Three years ago, I decided to make a radical career shift. After spending 15 years building and growing corporate organizations, I felt compelled to find a role with a larger social mission and impact. During my search, I learned about Camp Kesem, a unique organization that not only served an often overlooked population, children affected by a parent’s cancer, but empowered college students to make a difference. As a mother, I was immediately drawn to the mission. And as someone who valued leadership development, I loved the method by which Camp Kesem delivered its programs, by creating development opportunities for college students.
Unfortunately, my connection with our mission quickly became very personal. After just 7 weeks with Camp Kesem, my younger sister Susan, was diagnosed with stage 4 colon cancer. She was 35 years old, and had three young children under the age of 4. As I watched Susan fight this unforgiving and brutal disease, I gained an appreciation of why Camp Kesem’s work was so important. As a parent, all you want to do is protect, love and be there for your kids. And when you cannot do that, you feel powerless and helpless. And your kids feel helpless and hopeless too. As hard as Susan fought to be with her kids, she did not win her battle, and died 11 weeks after her diagnosis. I still struggle with losing my best friend and confidante every day. But I have decided the very best way to honor Susan’s legacy is to do everything I can to bring support, comfort and love not only to her three children, but to the 3 million children who have or have had a parent with cancer.
Sadly, my story is far from unique. In fact, over 75% of the college students who volunteer with Camp Kesem had cancer impact someone in their family while they were growing up. For a fortunate few, there was a Camp Kesem in their community, and they had an opportunity to participate as a camper –and now are paying back their gratitude by volunteering as counselors. But for the vast majority, they did not have access to a Camp Kesem – and experienced firsthand the fear, isolation and pain that can come from having your childhood interrupted by a parent’s cancer. When I talk to our student leaders about what Camp Kesem means to them, I’m constantly struck by how important it is for them to be able to uniquely and empathetically relate to our campers, and how they have found a profound way to turn their own childhood feelings of helplessness and hopelessness into something positive.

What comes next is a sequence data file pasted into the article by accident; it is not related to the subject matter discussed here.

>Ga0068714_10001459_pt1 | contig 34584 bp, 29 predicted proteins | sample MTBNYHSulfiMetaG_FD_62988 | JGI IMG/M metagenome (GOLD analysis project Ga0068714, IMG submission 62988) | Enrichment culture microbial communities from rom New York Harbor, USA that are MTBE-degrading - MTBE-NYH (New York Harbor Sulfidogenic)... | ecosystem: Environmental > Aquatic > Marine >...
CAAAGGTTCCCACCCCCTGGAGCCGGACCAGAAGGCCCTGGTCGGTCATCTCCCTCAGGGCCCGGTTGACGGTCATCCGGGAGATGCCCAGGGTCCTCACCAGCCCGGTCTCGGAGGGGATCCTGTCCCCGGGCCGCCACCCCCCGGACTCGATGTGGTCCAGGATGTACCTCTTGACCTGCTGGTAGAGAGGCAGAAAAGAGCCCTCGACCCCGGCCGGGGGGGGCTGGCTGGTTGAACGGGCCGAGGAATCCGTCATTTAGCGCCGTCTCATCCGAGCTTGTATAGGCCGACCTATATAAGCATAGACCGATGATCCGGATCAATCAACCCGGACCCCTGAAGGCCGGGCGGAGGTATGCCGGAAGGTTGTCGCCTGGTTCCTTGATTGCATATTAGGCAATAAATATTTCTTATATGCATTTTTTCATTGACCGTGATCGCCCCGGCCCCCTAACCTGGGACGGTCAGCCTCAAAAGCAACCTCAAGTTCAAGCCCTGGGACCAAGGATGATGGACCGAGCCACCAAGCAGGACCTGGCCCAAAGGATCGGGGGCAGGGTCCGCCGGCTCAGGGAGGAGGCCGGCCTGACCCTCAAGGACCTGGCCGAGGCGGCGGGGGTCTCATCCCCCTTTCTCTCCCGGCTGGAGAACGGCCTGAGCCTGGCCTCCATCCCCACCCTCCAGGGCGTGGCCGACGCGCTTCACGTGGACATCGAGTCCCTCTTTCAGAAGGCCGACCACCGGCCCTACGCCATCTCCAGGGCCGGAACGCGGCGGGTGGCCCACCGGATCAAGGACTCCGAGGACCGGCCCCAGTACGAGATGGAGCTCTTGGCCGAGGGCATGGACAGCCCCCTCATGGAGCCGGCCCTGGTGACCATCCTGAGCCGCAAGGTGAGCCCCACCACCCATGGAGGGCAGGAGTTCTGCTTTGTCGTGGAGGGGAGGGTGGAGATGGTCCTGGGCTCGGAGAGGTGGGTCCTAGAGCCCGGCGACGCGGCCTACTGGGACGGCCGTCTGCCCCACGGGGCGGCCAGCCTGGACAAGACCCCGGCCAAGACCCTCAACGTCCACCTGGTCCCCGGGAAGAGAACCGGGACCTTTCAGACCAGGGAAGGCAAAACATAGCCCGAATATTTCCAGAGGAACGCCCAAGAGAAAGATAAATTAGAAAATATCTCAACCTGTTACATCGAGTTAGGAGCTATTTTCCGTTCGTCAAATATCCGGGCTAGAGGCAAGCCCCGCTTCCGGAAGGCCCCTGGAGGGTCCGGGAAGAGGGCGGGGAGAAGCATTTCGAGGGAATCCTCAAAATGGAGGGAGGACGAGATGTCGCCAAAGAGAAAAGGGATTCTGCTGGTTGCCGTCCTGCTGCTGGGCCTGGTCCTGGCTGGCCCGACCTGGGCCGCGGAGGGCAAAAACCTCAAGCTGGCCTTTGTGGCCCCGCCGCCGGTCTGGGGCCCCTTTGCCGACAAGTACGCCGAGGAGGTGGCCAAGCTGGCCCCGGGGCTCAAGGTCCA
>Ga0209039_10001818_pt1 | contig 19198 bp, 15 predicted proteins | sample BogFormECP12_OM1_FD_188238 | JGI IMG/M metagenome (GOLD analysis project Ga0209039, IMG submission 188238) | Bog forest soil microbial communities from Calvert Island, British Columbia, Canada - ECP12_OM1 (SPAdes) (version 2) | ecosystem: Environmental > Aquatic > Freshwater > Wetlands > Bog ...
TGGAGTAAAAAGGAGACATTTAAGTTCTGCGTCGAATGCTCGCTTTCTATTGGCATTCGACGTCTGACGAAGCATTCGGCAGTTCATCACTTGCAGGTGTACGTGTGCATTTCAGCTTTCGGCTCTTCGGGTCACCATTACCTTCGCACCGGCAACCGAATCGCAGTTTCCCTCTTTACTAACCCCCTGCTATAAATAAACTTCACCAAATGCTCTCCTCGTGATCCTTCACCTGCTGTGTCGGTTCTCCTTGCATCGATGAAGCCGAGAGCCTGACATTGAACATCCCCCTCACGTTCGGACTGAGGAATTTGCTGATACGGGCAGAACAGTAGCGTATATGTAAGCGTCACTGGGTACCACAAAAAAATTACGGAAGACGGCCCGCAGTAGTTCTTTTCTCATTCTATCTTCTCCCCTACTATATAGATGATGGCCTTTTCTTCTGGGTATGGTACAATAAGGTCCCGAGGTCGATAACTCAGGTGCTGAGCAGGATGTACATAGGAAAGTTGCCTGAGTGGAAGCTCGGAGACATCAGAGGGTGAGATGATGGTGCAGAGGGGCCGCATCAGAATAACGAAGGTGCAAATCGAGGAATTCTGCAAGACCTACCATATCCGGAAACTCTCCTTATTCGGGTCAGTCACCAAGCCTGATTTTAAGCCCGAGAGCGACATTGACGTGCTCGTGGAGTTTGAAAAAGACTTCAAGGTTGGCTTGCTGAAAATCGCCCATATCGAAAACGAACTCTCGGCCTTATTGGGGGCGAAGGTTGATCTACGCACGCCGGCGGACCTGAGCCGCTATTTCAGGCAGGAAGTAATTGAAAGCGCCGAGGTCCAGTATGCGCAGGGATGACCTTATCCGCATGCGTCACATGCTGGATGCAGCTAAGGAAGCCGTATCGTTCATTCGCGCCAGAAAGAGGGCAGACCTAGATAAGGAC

It is this personal connection and mission that inspires our volunteer student leaders to work hundreds of hours year-round to create, develop and manage their Camp Kesem chapters. Our student leaders are responsible for fundraising to cover the direct costs of camp, recruiting and training counselors, conducting outreach to find families in need, managing budgets, and planning the programming for camp. Along the way, they gain incredible skills in leading and working with teams, taking initiative, problem solving, time management and organization, communication, and professional relationship building. It is not surprising that when they graduate, our student leaders consistently cite Camp Kesem as the most influential activity they participated in while in college, and indicate that their experience had significant impact on their post-graduate and career choices. Over 89% of our student leaders intend to continue philanthropic work after college, creating the very type of leaders our world so desperately needs.
Kesem means “magic” in Hebrew. I am so very proud of the 1,500+ college student volunteers who create the magic that is Kesem each and every day. They inspire me to remember the power we all have to make a difference in the life of a child – and the world around us. And they remind me that our own pain and tragedy can be used as a force for good to create triumph for others.
About Camp Kesem
Camp Kesem recognizes and embraces an often overlooked population, children affected by a parent’s cancer. Camp Kesem provides a safe and supportive peer-based support network, where children befriend others who can relate to their unique situation, and gain the strategies, courage and confidence needed to cope with their parent’s illness or death. This community is rooted in our signature program – a network of free, college-student run summer camps and year-round support services. While children find support, college students develop critical leadership skills as they create, manage, fundraise and run every aspect of their local Camp Kesem chapter.